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661 University Ave., Toronto, M5G 1M1, Canada
Thu 18th Apr
11:00 am
12:00 pm
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This six-week class will introduce neural network programming concepts, theory and techniques. The class material will begin at an introductory level, intended for those with no experience with neural networks, eventually covering intermediate-to-advanced concepts. The programming language will be Python 3.7; experience with Python programming will be assumed. The Keras neural network framework will be used for neural network programming; no experience with Keras will be expected. Location: SciNet Teaching Room MaRS 1140
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661 University Ave., Toronto, M5G 1M1, Canada
Tue 23rd Apr
11:00 am
12:00 pm
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This six-week class will introduce neural network programming concepts, theory and techniques. The class material will begin at an introductory level, intended for those with no experience with neural networks, eventually covering intermediate-to-advanced concepts. The programming language will be Python 3.7; experience with Python programming will be assumed. The Keras neural network framework will be used for neural network programming; no experience with Keras will be expected. Location: SciNet Teaching Room MaRS 1140
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661 University Ave., Toronto, M5G 1M1, Canada
Thu 25th Apr
11:00 am
12:00 pm
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This six-week class will introduce neural network programming concepts, theory and techniques. The class material will begin at an introductory level, intended for those with no experience with neural networks, eventually covering intermediate-to-advanced concepts. The programming language will be Python 3.7; experience with Python programming will be assumed. The Keras neural network framework will be used for neural network programming; no experience with Keras will be expected. Location: SciNet Teaching Room MaRS 1140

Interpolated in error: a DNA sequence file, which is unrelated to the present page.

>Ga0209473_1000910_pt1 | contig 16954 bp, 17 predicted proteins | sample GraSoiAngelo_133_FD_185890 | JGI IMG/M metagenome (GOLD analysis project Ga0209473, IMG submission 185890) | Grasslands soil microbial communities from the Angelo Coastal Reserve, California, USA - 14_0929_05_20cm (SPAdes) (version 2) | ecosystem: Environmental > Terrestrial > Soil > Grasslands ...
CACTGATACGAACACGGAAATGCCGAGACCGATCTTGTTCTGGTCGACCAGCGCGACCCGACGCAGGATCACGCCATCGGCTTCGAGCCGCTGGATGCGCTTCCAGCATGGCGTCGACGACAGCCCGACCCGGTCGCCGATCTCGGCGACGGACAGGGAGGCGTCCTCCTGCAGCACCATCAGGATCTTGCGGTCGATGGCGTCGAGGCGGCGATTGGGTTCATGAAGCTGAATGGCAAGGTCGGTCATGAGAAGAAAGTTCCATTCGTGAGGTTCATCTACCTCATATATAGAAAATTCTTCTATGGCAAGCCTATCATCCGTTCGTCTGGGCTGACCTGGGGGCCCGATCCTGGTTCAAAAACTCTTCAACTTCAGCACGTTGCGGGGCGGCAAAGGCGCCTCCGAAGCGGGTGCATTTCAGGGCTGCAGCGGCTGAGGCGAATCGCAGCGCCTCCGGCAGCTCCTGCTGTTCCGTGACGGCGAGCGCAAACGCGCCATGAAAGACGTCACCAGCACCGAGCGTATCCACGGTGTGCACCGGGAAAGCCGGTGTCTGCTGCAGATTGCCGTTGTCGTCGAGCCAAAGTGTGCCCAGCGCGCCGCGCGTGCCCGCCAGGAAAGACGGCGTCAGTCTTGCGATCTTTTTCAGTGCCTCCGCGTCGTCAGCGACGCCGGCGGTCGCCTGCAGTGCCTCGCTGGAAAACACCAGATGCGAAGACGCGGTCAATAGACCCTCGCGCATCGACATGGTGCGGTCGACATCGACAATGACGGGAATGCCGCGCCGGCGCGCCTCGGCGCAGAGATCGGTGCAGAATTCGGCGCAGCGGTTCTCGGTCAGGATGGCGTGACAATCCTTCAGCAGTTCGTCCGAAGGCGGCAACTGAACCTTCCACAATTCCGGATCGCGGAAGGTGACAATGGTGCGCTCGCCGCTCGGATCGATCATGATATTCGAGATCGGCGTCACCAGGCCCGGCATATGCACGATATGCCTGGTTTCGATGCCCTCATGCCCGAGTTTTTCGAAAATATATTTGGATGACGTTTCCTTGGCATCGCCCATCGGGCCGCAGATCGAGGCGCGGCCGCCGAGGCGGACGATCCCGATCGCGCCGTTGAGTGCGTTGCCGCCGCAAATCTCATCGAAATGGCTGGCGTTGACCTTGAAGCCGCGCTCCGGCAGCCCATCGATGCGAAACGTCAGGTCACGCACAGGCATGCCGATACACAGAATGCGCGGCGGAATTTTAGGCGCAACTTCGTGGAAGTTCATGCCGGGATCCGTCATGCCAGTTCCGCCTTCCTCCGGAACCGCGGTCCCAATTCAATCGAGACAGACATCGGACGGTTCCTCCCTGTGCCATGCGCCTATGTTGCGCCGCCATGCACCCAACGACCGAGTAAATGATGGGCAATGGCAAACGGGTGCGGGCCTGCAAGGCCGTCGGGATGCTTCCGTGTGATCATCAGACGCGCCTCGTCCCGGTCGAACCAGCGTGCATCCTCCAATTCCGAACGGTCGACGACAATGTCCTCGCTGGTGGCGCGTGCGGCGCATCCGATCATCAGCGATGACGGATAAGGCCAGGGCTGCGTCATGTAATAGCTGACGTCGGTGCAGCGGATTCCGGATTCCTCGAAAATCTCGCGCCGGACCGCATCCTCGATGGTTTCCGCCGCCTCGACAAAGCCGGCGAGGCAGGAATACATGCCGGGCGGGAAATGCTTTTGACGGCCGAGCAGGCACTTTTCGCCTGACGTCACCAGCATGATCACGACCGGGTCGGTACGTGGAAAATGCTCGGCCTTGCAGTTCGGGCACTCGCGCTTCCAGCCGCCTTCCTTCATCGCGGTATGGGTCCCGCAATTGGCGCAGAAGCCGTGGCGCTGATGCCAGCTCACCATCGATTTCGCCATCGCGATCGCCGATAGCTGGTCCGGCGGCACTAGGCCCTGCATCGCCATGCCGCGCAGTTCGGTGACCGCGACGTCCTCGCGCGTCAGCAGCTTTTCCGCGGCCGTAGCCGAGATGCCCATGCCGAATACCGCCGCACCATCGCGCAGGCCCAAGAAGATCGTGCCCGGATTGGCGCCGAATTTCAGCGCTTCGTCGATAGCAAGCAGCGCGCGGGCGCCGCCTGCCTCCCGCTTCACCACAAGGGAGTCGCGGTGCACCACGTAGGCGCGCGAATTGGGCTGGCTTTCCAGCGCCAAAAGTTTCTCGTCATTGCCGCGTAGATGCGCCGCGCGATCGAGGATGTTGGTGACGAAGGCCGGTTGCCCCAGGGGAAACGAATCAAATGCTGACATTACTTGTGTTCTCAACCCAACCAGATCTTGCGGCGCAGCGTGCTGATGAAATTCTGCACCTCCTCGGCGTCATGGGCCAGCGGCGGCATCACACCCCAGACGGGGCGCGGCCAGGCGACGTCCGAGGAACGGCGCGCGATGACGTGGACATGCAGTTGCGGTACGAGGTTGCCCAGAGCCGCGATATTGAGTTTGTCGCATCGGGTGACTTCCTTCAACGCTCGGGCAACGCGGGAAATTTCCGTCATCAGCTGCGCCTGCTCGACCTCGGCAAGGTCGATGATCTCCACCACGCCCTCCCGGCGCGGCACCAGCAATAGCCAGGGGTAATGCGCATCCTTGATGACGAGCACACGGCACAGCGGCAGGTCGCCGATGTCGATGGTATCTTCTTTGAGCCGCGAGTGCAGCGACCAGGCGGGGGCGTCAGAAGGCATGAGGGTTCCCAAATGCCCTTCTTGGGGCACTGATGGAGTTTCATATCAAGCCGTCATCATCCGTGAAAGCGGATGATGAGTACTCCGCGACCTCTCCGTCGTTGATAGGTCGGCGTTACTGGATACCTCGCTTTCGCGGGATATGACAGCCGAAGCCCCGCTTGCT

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661 University Ave., Toronto, M5G 1M1, Canada
Tue 30th Apr
11:00 am
12:00 pm
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This six-week class will introduce neural network programming concepts, theory and techniques. The class material will begin at an introductory level, intended for those with no experience with neural networks, eventually covering intermediate-to-advanced concepts. The programming language will be Python 3.7; experience with Python programming will be assumed. The Keras neural network framework will be used for neural network programming; no experience with Keras will be expected. Location: SciNet Teaching Room MaRS 1140
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661 University Ave., Toronto, M5G 1M1, Canada
May,2019
Wed 1st May
1:00 pm
4:00 pm
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Principles and uses of relational databases with practical examples using python and sqlite on the Niagara supercomputer. Location: SciNet Teaching Room MaRS 1140
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661 University Ave., Toronto, M5G 1M1, Canada
Thu 2nd May
11:00 am